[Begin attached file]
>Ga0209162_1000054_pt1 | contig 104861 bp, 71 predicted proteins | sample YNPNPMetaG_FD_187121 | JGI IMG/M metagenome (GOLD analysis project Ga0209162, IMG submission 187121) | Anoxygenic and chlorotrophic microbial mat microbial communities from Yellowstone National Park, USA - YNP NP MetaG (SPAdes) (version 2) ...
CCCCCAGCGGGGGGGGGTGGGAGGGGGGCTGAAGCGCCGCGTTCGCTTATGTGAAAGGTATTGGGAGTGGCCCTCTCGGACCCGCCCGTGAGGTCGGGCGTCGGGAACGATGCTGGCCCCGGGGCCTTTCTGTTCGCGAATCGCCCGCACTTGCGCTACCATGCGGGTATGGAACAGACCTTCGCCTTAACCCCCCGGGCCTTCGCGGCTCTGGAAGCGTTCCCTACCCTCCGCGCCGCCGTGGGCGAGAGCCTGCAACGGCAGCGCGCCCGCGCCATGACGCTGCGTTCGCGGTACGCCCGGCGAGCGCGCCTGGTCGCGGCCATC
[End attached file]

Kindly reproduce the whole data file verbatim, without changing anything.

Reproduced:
>Ga0209162_1000054_pt1 | contig 104861 bp, 71 predicted proteins | sample YNPNPMetaG_FD_187121 | JGI IMG/M metagenome (GOLD analysis project Ga0209162, IMG submission 187121) | Anoxygenic and chlorotrophic microbial mat microbial communities from Yellowstone National Park, USA - YNP NP MetaG (SPAdes) (version 2) ...
CCCCCAGCGGGGGGGGGTGGGAGGGGGGCTGAAGCGCCGCGTTCGCTTATGTGAAAGGTATTGGGAGTGGCCCTCTCGGACCCGCCCGTGAGGTCGGGCGTCGGGAACGATGCTGGCCCCGGGGCCTTTCTGTTCGCGAATCGCCCGCACTTGCGCTACCATGCGGGTATGGAACAGACCTTCGCCTTAACCCCCCGGGCCTTCGCGGCTCTGGAAGCGTTCCCTACCCTCCGCGCCGCCGTGGGCGAGAGCCTGCAACGGCAGCGCGCCCGCGCCATGACGCTGCGTTCGCGGTACGCCCGGCGAGCGCGCCTGGTCGCGGCCATC